December 10, 1997          HOUSE OF ASSEMBLY PROCEEDINGS         Vol. XLIII  No. 48

The House met at 2:00 p.m.

MR. SPEAKER (L. Snow): Order, please!


Statements by Ministers


MR. SPEAKER: The hon. the Minister of Education.

SOME HON. MEMBERS: Hear, hear!

MR. GRIMES: Thank you, Mr. Speaker.

Mr. Speaker, last night, the House of Commons approved the resolution to amend Term 17 by a majority vote.

SOME HON. MEMBERS: Hear, hear!

MR. GRIMES: The majority vote, Mr. Speaker, as known now to the public, was 212 to 53; 80 per cent of the members present and voting supporting the resolution.

I am pleased to report to the House today that there was substantive support from all political parties in Ottawa. This result, along with the 73 per cent approval of Newfoundlanders and Labradorians in the September 5 referendum and the unanimous endorsement of this Legislature, clearly shows the way has been paved for a new single school system for the children of this Province.

Mr. Speaker, there is just one hurdle to overcome to achieve that goal, that is, Senate approval. Today, I call upon the Senate of Canada to deal with this issue expeditiously, so that we can proceed with a new schools Act in order to facilitate changes necessary to have the new school system in place for September 1998, the next school year. The objective of this government is to finalize the provincial legislation before the Christmas break, with the co-operation of this Legislature, elect new school boards early in 1998, and proceed with the organization of our new single school system.

Mr. Speaker, today, I call upon our colleagues in the Official Opposition again to encourage their federal counterparts in the Senate to complete the process without any further delay, as we will be encouraging our counterparts.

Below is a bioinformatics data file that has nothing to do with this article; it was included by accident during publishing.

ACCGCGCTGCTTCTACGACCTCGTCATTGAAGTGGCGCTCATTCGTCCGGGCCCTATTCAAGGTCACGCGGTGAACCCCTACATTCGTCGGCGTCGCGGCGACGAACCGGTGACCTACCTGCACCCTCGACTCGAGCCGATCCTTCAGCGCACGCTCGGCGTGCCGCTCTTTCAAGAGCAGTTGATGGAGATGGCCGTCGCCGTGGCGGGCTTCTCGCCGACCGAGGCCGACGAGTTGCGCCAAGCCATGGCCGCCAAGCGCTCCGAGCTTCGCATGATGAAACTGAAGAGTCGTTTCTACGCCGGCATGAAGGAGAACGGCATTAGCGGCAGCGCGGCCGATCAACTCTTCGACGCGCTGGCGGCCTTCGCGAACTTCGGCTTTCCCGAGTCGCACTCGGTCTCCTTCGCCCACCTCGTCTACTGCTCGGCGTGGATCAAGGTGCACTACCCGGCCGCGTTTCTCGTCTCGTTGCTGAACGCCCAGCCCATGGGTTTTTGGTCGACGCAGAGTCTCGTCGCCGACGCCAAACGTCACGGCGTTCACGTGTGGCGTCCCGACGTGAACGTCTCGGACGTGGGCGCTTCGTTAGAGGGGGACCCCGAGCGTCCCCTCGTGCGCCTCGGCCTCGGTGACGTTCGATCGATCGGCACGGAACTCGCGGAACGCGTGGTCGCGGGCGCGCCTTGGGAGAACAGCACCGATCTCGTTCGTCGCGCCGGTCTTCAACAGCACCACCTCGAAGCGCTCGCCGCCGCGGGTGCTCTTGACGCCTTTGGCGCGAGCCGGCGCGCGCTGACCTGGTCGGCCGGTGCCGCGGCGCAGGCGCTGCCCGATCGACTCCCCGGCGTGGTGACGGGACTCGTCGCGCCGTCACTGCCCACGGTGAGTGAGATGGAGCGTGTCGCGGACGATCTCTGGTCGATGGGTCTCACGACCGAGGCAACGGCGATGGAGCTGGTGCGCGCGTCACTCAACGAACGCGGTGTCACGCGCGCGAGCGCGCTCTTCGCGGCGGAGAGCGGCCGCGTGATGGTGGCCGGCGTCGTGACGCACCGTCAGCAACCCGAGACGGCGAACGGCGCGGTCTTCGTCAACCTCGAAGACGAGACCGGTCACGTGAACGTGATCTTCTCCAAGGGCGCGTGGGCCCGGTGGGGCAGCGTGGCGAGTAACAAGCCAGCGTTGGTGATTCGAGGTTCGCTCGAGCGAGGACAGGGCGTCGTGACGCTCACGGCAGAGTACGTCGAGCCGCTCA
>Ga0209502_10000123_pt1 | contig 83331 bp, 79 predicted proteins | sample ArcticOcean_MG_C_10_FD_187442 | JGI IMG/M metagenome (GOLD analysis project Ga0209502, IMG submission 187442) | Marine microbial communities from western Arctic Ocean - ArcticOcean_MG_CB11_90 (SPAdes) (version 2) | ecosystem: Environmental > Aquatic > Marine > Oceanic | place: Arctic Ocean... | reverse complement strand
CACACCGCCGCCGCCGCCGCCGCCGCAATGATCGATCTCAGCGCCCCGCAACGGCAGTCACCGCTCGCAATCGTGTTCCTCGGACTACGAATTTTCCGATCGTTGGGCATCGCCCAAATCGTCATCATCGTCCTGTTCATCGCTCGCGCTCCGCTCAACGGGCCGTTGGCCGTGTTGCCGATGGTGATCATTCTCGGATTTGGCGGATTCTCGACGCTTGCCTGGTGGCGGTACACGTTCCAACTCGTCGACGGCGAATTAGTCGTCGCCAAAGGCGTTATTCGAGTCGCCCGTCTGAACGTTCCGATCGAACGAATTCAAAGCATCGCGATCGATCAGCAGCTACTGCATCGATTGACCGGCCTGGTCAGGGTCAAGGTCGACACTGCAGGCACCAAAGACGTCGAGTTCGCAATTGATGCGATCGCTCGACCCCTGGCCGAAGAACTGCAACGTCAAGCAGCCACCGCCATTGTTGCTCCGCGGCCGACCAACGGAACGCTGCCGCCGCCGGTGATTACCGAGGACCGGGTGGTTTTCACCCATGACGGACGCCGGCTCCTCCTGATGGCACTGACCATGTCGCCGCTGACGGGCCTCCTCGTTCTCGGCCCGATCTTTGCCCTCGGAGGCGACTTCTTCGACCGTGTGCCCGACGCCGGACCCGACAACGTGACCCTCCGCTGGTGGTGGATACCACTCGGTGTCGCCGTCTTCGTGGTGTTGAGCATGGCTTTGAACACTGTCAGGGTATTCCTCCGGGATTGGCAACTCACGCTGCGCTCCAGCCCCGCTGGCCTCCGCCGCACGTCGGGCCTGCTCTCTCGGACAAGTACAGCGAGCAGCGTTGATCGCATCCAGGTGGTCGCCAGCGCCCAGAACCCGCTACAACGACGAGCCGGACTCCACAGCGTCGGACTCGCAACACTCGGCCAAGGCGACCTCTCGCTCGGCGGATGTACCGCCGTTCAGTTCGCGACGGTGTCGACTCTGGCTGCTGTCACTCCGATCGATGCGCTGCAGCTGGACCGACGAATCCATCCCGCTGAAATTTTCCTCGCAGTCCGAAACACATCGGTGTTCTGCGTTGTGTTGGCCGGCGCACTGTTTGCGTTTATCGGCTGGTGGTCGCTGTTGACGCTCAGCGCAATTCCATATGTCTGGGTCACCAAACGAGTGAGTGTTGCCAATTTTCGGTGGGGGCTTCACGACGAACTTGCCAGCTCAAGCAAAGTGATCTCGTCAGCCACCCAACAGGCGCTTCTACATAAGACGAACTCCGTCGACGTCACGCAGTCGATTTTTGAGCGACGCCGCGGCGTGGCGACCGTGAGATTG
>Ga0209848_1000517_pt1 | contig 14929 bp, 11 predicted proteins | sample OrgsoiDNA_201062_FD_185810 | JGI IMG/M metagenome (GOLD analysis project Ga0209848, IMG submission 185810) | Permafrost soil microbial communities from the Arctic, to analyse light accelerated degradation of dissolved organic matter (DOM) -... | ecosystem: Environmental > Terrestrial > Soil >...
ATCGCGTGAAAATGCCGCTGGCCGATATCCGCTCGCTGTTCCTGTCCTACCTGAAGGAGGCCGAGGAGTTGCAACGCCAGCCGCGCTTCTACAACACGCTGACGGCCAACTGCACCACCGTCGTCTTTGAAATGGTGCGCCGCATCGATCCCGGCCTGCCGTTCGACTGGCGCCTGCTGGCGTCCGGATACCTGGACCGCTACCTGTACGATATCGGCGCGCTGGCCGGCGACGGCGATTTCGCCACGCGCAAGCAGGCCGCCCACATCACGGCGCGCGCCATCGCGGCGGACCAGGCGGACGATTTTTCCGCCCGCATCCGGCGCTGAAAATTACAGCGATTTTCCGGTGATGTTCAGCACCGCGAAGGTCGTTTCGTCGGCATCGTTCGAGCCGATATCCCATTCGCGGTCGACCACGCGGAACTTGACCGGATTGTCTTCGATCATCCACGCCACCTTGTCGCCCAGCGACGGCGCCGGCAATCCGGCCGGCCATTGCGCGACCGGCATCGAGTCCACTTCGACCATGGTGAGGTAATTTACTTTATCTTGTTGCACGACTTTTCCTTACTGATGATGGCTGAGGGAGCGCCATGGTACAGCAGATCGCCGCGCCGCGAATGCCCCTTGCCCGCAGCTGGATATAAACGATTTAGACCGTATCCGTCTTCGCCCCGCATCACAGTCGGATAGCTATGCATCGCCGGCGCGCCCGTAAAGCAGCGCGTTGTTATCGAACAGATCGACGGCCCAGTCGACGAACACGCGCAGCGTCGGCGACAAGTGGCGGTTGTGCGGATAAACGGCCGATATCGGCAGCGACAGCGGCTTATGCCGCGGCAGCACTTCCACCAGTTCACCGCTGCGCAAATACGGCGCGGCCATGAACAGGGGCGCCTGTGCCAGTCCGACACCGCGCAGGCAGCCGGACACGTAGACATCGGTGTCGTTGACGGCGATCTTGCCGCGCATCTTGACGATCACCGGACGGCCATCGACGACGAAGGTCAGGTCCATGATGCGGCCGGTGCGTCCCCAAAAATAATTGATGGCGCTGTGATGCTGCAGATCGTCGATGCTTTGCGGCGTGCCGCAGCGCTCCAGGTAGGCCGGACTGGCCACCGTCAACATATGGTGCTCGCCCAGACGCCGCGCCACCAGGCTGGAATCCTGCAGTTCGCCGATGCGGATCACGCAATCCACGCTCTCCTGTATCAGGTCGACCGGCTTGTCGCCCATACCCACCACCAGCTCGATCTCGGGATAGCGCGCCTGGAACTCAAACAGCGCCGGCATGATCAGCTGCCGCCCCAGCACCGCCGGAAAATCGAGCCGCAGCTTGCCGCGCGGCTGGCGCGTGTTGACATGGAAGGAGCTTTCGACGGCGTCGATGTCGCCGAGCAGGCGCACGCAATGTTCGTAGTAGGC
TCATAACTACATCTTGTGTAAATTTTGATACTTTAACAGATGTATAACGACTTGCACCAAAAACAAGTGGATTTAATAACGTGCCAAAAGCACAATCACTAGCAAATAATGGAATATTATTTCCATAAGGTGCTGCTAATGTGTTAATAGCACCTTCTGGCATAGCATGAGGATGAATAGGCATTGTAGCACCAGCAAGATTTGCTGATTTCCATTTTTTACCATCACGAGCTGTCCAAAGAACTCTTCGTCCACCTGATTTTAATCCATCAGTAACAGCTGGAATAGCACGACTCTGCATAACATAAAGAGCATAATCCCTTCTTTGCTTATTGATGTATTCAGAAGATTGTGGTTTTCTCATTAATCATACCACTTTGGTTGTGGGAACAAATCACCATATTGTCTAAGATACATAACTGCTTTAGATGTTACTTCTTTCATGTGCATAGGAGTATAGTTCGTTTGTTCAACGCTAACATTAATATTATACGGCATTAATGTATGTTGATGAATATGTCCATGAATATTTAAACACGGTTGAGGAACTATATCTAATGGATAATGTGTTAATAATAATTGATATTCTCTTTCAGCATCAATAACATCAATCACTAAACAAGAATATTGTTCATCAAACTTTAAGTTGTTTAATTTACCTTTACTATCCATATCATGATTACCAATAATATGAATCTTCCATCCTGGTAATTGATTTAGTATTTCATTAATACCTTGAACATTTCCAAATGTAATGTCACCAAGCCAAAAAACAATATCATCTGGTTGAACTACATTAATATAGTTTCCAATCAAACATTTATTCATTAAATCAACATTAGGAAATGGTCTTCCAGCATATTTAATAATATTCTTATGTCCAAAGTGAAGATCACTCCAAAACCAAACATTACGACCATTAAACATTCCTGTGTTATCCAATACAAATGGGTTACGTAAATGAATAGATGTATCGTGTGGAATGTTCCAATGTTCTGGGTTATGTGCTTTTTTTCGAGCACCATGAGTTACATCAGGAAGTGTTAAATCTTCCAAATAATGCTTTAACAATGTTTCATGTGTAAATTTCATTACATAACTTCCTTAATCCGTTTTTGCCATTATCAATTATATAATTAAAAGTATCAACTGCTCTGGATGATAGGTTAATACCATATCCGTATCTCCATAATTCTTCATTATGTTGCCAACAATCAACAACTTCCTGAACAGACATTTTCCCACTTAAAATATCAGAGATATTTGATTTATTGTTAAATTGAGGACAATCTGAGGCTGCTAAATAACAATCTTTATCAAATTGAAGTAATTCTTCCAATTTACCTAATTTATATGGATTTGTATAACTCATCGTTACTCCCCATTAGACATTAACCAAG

It has been a long and difficult process over the last several years, but I am now confident we can finally proceed with a new single school system that will greatly benefit the children of Newfoundland and Labrador. I call upon all of our people to put aside their differences and work together for the benefit of our children, for they are truly the future of Newfoundland and Labrador.

Together, let us develop a system of education, one that we can all be proud of and one that can be a model for the rest of Canada.

Thank you, Mr. Speaker.

SOME HON. MEMBERS: Hear, hear!

MR. SPEAKER: The hon. the Member for St. John's East.

SOME HON. MEMBERS: Hear, hear!

MR. OTTENHEIMER: Thank you, Mr. Speaker.

I thank the minister for providing me with the Term 17 update number 2. Mr. Speaker, we look forward to reviewing the proposed legislation and dealing with this matter in an expeditious fashion. This is now important legislation and I agree with the minister that it must be dealt with, with haste. We look forward to the draft legislation, and we look forward to debating the appropriate provisions of the legislation in due course.